Pew Research Finds Europeans Increasingly Uncomfortable With Immigration

Charlie McKenna | July 12, 2016
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A study released by the Pew Research Center on Monday shows a startling development in European attitudes towards Middle Eastern refugees. In eight of the ten countries surveyed, majorities of citizens polled believe incoming refugees increase the likelihood of terrorism at home.

Respondents in Hungary, Poland, the Netherlands, Germany, Italy, Sweden, Greece, and the United Kingdom all responded that they believe incoming refugees increase the risk of terrorism. Respondents in Hungary are most likely (at 76 percent) to believe incoming refugees increase the risk of terrorism, while respondents in Spain are the least likely to believe incoming refugees increase the likelihood of terrorism (at 40 percent).

Southern and eastern countries, those most affected by the refugee crises, tended to have the strongest negative reaction to Middle Eastern immigrants.

This seems like a no brainer. But for Europe, it’s a landmark. The most influential European politicians and the media have been constantly pushing a liberal immigration agenda on the already deeply liberal region since the start of the crisis. For instance, Angela Merkel, the German Prime Minister, said, regarding refugees, “There is no tolerance of those who are not ready to help, where, for legal and humanitarian reasons, help is due.”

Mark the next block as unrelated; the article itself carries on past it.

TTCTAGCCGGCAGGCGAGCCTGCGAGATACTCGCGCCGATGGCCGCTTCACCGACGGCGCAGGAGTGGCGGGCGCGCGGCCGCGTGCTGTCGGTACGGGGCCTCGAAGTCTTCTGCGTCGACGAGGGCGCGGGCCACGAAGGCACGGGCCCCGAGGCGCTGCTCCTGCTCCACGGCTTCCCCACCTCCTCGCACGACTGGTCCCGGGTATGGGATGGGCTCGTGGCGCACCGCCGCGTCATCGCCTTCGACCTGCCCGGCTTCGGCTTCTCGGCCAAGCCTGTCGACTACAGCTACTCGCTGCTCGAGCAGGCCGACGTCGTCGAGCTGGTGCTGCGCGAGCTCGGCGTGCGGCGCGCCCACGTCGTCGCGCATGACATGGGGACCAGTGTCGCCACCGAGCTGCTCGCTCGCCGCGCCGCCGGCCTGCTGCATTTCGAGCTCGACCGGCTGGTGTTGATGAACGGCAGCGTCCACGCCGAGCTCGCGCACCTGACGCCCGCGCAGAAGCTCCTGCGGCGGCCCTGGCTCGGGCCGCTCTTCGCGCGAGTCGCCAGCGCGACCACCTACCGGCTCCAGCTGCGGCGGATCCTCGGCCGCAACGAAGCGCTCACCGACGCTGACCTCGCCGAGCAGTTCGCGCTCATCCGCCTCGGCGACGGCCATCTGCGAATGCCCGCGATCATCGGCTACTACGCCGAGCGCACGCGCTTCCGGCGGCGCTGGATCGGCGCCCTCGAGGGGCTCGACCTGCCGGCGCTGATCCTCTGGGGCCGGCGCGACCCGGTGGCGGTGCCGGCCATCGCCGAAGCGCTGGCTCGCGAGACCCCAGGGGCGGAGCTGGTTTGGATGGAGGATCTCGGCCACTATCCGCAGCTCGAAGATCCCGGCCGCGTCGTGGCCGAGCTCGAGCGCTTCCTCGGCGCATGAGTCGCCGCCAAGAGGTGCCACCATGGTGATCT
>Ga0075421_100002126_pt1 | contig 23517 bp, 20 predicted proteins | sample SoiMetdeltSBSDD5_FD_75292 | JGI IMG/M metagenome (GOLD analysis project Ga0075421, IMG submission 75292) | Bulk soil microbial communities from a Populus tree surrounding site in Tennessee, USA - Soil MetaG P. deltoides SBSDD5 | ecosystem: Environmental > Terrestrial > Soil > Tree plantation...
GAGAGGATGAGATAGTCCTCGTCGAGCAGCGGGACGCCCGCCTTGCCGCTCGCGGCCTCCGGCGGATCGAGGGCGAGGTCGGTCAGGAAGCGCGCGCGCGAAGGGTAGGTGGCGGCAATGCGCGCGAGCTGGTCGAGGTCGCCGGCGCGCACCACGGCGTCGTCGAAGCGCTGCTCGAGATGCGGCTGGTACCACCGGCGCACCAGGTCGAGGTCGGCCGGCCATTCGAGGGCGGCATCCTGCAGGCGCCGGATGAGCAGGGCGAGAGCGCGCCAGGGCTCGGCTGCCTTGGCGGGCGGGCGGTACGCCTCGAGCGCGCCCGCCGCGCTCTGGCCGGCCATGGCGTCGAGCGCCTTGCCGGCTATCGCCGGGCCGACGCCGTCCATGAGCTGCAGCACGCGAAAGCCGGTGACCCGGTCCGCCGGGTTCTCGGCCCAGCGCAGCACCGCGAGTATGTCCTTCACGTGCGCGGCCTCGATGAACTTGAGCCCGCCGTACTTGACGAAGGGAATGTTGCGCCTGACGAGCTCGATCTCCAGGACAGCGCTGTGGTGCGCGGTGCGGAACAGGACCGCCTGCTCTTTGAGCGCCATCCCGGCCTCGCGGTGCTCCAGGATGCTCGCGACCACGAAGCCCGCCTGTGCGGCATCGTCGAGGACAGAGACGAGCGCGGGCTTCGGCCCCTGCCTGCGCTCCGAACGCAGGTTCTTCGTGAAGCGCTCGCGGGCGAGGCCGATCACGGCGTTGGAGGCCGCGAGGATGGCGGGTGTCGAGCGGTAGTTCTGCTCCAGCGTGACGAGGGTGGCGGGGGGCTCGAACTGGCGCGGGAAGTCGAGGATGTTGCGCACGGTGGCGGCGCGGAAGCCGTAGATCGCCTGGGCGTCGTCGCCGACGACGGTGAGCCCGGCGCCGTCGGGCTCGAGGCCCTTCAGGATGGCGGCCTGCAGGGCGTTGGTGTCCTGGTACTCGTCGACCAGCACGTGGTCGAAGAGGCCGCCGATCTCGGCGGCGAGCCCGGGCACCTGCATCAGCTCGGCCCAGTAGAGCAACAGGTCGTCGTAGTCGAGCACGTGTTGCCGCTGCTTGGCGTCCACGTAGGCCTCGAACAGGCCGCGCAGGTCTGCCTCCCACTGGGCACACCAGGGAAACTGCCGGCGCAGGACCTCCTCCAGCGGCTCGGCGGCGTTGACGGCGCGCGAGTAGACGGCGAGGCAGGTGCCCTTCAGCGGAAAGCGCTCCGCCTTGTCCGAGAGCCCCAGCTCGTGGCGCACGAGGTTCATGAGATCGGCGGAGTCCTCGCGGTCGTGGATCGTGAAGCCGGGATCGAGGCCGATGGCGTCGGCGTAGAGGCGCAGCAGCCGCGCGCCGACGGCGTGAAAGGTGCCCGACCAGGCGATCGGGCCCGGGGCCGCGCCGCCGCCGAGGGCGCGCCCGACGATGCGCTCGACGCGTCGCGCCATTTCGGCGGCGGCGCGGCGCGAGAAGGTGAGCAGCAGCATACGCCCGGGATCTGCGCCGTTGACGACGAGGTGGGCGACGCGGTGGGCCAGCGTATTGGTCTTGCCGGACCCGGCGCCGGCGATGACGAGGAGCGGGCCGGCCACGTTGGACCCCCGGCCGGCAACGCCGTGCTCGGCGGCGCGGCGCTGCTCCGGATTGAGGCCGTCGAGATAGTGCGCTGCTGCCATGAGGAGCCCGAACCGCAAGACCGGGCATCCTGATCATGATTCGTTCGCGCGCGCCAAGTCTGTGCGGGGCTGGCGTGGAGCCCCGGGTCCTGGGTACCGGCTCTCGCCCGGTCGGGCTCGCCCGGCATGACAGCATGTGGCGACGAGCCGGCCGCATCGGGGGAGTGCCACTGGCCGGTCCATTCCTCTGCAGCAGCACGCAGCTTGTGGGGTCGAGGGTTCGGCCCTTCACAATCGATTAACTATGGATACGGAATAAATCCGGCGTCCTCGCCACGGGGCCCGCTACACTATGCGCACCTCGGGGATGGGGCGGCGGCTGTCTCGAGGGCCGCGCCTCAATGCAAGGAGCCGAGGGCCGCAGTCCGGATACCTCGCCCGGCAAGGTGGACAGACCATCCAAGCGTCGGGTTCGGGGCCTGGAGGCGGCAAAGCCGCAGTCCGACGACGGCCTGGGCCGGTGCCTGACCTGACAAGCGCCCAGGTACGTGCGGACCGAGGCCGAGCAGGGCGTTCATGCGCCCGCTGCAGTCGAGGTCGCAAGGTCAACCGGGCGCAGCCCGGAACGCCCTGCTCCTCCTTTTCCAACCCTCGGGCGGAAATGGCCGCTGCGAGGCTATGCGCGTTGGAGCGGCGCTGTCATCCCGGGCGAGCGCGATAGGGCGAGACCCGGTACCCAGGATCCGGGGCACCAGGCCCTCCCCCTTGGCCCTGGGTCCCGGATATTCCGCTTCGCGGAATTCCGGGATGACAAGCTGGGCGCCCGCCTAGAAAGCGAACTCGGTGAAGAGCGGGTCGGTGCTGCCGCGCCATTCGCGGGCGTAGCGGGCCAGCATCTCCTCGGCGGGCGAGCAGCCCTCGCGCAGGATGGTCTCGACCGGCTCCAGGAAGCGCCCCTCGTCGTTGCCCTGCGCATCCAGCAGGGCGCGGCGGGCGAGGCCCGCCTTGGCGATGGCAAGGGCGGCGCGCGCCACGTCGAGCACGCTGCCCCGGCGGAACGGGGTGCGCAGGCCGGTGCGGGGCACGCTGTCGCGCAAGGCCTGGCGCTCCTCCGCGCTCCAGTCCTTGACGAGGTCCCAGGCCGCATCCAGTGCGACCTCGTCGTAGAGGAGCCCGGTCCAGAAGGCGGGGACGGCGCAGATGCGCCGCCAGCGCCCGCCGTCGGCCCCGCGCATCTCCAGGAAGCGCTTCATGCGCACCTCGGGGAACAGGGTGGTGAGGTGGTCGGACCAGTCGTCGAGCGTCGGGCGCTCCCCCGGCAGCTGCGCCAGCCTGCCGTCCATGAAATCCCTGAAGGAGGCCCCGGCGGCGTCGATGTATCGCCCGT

Despite this pressure, however, it seems many Europeans have not bought into Merkel’s narrative of needing to “help” immigrants and refugees.

Pew's survey also found that Europeans are feeling increasingly uneasy about the economic implications of the European Union's radically liberal immigration policy. Majorities in Hungary, Poland, Italy, Greece, and France claim their top concern regarding refugees is that there will be fewer jobs available.

This means the primary concern for some of the countries wary of refugees is economic stability. To them, this is an economic issue, not a social issue. It is not about racism or Islamophobia, but economics. The potential economic ramifications of accepting refugees should also concern even the most radical proponents for immigration because mmigrants won’t benefit from a ruined economy.

American policy makers ought to heed this study. Europeans attuned to the dangers of liberal immigration policy are not some radical, fringe group. We should learn from European experience so that we can prevent similar problems for our own country.